Nearly one-third of Virginia public schools will not achieve full accreditation for this school year based on their Standards of Learning test results, state education officials said.
Of the state’s 1,827 public schools, an estimated 600 could be “accredited with warning” when accreditation ratings are released in September, said Charles Pyle, spokesman for the state Department of Education.
Virginia bases school accreditation on the results of state standardized tests in math, reading, science and history. Schools receive an “accredited with warning” status if pass rates in one or more subjects dip below required achievement benchmarks.
Five years ago, less than 1 percent of state schools were accredited with warning. Of the 17 schools accredited with warning, none were in Fairfax County.
The astronomical jump in schools failing to meet required achievement levels comes as a consequence of new, more difficult exams in math, reading and science rolled out over the last three school years, Pyle said.
“What we’re seeing is the impact of the more rigorous tests we have put in place,” Pyle said. “It doesn’t mean students are learning less, or teachers are teaching less. It just shows the bar has been raised and it takes time to adjust.”
To determine a school’s accreditation, the Virginia Department of Education will take either the test scores from the most recent year or an average of the results from the last three years, whichever favors the school.
So when the new tests resulted in a decline in achievement, three-year averages allowed scores from the old tests to balance out those lower scores.
“That provides some mitigation for schools when assessments are changing and new standards are introduced,” Pyle said. “But we’re reaching the end of that window.”
The revised math tests have now been in place for three years. State SOL pass rates for last school year, the third year for the tests, are scheduled to be released next week. The latest data will show a slight increase in math scores as students and schools adapted to the new exams, Pyle said.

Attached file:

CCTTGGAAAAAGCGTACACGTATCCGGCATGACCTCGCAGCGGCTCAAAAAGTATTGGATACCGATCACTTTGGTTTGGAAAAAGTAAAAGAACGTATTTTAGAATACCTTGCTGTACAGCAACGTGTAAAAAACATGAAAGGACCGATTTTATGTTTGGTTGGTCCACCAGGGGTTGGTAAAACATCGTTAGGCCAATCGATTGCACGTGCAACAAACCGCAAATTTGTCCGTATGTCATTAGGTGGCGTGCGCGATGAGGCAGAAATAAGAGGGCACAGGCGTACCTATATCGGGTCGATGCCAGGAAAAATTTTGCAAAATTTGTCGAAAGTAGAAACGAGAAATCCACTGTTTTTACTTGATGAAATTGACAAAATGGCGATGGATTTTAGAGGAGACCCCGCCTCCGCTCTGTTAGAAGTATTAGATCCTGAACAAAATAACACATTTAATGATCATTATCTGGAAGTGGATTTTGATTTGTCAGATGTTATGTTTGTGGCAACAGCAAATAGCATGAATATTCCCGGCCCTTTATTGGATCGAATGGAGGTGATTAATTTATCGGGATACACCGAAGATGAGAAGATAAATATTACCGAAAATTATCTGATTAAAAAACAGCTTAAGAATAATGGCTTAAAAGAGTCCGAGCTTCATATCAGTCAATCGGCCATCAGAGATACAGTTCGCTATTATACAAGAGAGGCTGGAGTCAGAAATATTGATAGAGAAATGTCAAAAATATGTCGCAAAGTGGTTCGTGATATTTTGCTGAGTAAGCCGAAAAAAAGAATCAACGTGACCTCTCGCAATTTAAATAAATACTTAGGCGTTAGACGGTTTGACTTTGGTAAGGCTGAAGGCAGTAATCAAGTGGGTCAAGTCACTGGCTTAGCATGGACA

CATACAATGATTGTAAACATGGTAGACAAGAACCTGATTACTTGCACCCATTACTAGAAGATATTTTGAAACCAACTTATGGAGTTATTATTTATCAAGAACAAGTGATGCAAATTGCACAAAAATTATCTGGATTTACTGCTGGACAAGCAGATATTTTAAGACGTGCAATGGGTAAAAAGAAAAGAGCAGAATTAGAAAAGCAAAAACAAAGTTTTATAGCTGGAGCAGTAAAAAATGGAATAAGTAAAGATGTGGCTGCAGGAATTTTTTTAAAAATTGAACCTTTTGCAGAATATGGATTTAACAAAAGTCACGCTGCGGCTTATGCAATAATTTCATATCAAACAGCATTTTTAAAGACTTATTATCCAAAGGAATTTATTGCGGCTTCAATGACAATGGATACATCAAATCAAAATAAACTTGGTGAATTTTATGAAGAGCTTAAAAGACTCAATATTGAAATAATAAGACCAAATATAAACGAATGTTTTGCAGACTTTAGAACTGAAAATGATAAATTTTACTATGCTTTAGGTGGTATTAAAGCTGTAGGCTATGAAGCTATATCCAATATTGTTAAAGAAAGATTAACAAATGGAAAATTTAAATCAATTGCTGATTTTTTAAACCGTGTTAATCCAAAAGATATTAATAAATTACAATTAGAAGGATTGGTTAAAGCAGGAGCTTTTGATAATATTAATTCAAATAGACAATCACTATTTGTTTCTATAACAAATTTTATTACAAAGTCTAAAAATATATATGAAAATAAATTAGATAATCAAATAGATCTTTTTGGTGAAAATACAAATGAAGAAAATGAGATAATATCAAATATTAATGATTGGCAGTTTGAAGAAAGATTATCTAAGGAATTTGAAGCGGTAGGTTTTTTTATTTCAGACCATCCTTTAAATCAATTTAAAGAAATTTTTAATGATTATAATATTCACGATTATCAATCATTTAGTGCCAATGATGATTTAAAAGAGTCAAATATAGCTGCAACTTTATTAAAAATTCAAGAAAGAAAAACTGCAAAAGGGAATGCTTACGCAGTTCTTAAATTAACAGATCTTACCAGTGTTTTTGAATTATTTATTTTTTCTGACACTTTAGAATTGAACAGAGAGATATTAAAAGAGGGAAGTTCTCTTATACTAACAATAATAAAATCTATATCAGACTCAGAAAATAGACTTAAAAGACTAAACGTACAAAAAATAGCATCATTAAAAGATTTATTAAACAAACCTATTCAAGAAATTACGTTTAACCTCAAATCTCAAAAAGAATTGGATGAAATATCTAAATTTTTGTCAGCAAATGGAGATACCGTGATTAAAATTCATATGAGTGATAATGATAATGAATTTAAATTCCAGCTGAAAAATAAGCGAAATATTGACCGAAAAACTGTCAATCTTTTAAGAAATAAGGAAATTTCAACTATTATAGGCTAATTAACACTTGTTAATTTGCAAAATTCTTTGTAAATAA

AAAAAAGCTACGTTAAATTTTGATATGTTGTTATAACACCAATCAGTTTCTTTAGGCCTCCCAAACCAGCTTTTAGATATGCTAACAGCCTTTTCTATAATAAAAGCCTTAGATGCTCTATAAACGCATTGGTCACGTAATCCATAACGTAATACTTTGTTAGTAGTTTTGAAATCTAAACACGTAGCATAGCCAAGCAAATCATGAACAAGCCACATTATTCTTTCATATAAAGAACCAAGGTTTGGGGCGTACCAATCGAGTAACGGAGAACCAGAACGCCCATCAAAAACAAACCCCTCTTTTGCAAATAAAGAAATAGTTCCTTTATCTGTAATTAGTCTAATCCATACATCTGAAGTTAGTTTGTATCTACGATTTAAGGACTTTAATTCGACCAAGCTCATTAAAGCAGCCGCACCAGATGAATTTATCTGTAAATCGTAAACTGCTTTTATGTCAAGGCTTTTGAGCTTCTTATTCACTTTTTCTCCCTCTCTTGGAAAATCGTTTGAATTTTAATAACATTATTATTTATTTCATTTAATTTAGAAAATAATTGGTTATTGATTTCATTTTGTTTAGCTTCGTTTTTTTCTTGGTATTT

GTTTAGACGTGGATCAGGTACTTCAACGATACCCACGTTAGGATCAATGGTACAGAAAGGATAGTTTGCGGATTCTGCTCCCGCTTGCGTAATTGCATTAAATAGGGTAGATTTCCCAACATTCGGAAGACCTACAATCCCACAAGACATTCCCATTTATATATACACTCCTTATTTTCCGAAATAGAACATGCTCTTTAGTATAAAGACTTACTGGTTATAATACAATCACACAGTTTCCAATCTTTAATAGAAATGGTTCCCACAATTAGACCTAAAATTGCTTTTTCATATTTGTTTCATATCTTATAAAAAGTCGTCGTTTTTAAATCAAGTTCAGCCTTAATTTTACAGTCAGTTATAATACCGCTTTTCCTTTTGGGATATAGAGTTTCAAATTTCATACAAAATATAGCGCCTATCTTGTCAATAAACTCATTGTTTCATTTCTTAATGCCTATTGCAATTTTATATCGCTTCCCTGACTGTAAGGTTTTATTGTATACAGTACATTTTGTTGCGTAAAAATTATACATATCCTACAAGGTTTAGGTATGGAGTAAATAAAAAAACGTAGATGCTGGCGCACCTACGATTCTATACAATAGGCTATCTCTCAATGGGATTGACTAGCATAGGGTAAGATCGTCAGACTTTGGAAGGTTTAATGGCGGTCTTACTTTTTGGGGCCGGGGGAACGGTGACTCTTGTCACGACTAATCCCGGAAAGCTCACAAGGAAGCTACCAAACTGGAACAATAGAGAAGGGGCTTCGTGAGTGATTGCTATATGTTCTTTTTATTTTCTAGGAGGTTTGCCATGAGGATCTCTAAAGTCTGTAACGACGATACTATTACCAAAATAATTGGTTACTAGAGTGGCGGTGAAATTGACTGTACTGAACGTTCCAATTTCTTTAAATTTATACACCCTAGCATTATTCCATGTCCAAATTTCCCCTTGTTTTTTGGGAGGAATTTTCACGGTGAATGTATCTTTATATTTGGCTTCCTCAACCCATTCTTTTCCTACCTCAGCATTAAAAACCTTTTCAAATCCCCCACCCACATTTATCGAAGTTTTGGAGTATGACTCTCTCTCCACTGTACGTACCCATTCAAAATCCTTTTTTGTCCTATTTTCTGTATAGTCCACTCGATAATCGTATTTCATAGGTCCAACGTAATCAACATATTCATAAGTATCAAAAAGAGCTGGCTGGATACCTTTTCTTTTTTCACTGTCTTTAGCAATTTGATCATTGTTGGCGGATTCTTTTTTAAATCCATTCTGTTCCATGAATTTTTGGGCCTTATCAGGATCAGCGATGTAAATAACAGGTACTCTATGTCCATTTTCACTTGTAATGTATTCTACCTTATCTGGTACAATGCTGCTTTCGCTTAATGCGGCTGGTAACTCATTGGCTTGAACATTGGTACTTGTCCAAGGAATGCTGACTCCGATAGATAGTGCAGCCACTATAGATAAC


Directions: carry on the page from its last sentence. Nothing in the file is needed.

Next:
Reading and science scores, though, remained flat in the second year of revised exams for these subjects, Pyle said.
The first year of these tests saw precipitous achievement drops across the board. With little to no rebound in the second year, schools’ three-year achievement averages will take a hit.
Officials estimate that more than 200 schools could drop from “fully accredited” to “accredited with warning” when official accreditation statuses are released next month.
Schools that fall into the “accredited with warning” category must undergo a state review of curriculum and instruction and adopt academic improvement plans. If a school fails to move out of that category for four straight years, its accreditation is denied and it faces a comprehensive overhaul.
In 2013, the number of schools accredited with warning nearly quadrupled to 395, up from 100 in 2012. Last year, 12 Fairfax County schools were accredited with warning; in 2012, every school in the county was fully accredited.
“The revisions in state standards were not tweaks,” Pyle said. “These were significant changes that require parallel significant changes at the division, building and classroom levels.”